Friday, May 2, 2008


Lucien Lévy-Dhurmer, Portrait of Georges Rodenbach
Colour etching after a pastel, 1930

I first came across the riveting pastel portrait of the Belgian Symbolist novelist and poet Georges Rodenbach by his friend Lucien Lévy-Dhurmer in an entry in Jane Librizzi’s arts blog, The Blue Lantern. The pastel was executed in 1895, and shows the dandyish author dishevelled and wild-eyed, seemingly rising – or even resurrecting - from a canal in front of a backdrop of gabled roofs and cathedral towers. Although Rodenbach was very much alive, the portrait is an intimation of his early death, in 1898 at the age of 43. Rodenbach looks already lost. It is, as Alan Hollinghurst writes in his perceptive introduction to the Dedalus edition of Rodenbach’s decadent masterpiece Bruges-la-Morte, a kind of double portrait of Rodenbach himself and of Bruges-la-Morte’s central character Hugues Viane, a widower driven mad by grief and desire. Now in the Musée d’Orsay, this striking pastel is today Lévy-Dhurmer’s most celebrated work. It’s all the more remarkable in that the precisely observed Bruges townscape in the background was all done from photographs, Lévy-Dhurmer having never – at this point – visited Bruges.

Georges Rodenbach

Until Jane piqued my interest, I had not paid Lucien Lévy-Dhurmer much attention. I already owned a single lithograph, Belle d’antan, published in 1897 by L’Estampe moderne. The generic wistfulness of this image doesn’t much appeal to me, and I had Lévy-Dhurmer down as a minor Symbolist of little originality or importance. The link with Rodenbach suggested a more subtle and intriguing artist, and so I began investigating what else could be found out about him.

Lucien Lévy-Dhurmer, Belle d'antan
Lithograph, 1895

Lévy-Dhurmer was born in Algiers, into a Jewish family. His real name was Lucien Lévy, to which he added a corruption of his mother's maiden name, Goldhurmer, to differentiate himself from other artists named Lévy. Although he did not attend the Beaux-Arts, Paris, as a regular student, Lévy-Dhurmer benefited from advice and encouragement from several teachers there, including Raphaël Collin, Vio, and Wallet. He first exhibited at the Salon des Artistes Français in 1882; however the need to earn a living prevented him from devoting himself fulltime to fine art. From 1887-1895 Lévy-Dhurmer worked as artistic director of the ceramics factory of Clément Massier, becoming known for his experiments with metallic lustre glazes and for his Islamic-influenced Hispano-Moresque designs.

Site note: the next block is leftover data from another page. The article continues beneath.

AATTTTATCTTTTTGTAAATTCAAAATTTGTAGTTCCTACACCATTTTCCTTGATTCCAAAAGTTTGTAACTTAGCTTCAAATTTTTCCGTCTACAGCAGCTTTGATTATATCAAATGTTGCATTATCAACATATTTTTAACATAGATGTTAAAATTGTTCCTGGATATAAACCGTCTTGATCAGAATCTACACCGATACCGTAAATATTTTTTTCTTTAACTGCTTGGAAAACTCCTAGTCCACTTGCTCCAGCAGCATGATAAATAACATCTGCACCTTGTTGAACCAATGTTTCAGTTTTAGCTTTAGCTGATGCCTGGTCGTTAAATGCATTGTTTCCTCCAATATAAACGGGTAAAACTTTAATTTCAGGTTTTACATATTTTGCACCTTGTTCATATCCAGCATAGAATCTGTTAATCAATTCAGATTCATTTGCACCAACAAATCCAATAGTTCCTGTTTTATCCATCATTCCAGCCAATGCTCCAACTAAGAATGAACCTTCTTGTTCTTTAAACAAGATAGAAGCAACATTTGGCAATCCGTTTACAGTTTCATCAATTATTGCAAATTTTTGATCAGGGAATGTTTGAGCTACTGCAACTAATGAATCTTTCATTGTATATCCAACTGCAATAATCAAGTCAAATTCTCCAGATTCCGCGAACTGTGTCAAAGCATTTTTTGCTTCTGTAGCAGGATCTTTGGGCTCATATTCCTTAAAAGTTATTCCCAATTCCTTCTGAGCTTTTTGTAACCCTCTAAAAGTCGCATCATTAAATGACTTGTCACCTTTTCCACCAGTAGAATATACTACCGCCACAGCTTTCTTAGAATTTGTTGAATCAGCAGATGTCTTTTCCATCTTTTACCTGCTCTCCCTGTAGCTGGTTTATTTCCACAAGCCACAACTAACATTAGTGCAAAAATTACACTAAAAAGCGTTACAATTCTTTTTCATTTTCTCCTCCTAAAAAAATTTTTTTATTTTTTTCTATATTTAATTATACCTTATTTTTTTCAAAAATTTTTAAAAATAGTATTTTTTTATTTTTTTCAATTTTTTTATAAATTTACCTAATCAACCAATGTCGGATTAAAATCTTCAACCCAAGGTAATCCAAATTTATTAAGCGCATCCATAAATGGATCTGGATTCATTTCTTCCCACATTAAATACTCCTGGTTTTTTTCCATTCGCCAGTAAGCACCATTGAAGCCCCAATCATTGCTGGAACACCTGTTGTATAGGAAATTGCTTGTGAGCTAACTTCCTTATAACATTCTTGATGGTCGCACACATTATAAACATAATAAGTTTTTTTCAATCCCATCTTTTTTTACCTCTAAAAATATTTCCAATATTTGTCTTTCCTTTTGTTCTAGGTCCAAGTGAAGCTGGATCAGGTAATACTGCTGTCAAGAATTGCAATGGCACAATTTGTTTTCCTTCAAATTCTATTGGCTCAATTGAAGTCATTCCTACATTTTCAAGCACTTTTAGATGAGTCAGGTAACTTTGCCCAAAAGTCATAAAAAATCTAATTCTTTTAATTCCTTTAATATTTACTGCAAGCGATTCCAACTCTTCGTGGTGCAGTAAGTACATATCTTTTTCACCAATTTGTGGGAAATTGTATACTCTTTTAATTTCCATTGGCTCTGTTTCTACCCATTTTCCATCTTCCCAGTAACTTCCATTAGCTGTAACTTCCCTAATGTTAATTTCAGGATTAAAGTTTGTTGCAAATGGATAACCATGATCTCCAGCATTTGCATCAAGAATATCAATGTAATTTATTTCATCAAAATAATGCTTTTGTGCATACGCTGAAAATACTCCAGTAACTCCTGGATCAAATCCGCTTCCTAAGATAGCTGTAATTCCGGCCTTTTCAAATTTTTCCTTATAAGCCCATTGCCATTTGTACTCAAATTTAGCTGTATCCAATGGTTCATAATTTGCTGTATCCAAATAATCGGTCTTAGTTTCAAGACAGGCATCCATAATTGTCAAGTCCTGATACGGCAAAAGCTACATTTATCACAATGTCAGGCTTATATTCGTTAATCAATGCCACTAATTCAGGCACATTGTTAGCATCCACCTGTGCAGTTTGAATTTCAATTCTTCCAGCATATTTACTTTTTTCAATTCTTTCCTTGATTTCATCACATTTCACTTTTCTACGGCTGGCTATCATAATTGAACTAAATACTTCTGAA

Lucien Lévy-Dhurmer, Tower in Bruges
Colour etching after a pastel, 1930

It was not until 1895 that Lévy-Dhurmer returned to Paris, to take up painting full time. His paintings and pastels of melancholy women, in a dreamy Symbolist style, exhibited at the Galerie Georges Petit in 1896, were a success both with the public and his fellow artists. From 1906, Lévy-Dhurmer exhibited regularly at the Salon de la Société Nationale des Beaux-Arts.

Lucien Lévy-Dhurmer, The two women had fused into one
Colour etching after a pastel, 1930

Around 1910 Lévy-Dhurmer also became interested in interior design, and the Art Nouveau concept of the interior as an integrated and coherent work of art. The magnificent Wisteria Drawing Room that he created in 1910-1914 for his friend Auguste Rateau is now on display in the New Galleries for 19th and early 29th Century European Paintings and Sculpture at the Metropolitan Museum of Art in New York, after decades in store.

Lucien Lévy-Dhurmer, Trees in Bruges
Colour etching after a pastel, 1930

In his later years, Lévy-Dhurmer abandoned overt Symbolism, but he remained committed to the Symbolist aesthetic of using art to open a window into another world; he was particularly interested in finding a visual correlative for music. In 1973 a major exhibition at the Grand Palais, Autour de Lévy-Dhurmer, placed his art in the context of the period, and the work of other Symbolist and Intimiste artists, such as Ernest Laurent, Charles Cottet, Henri Le Sidaner, and Edmond Aman-Jean.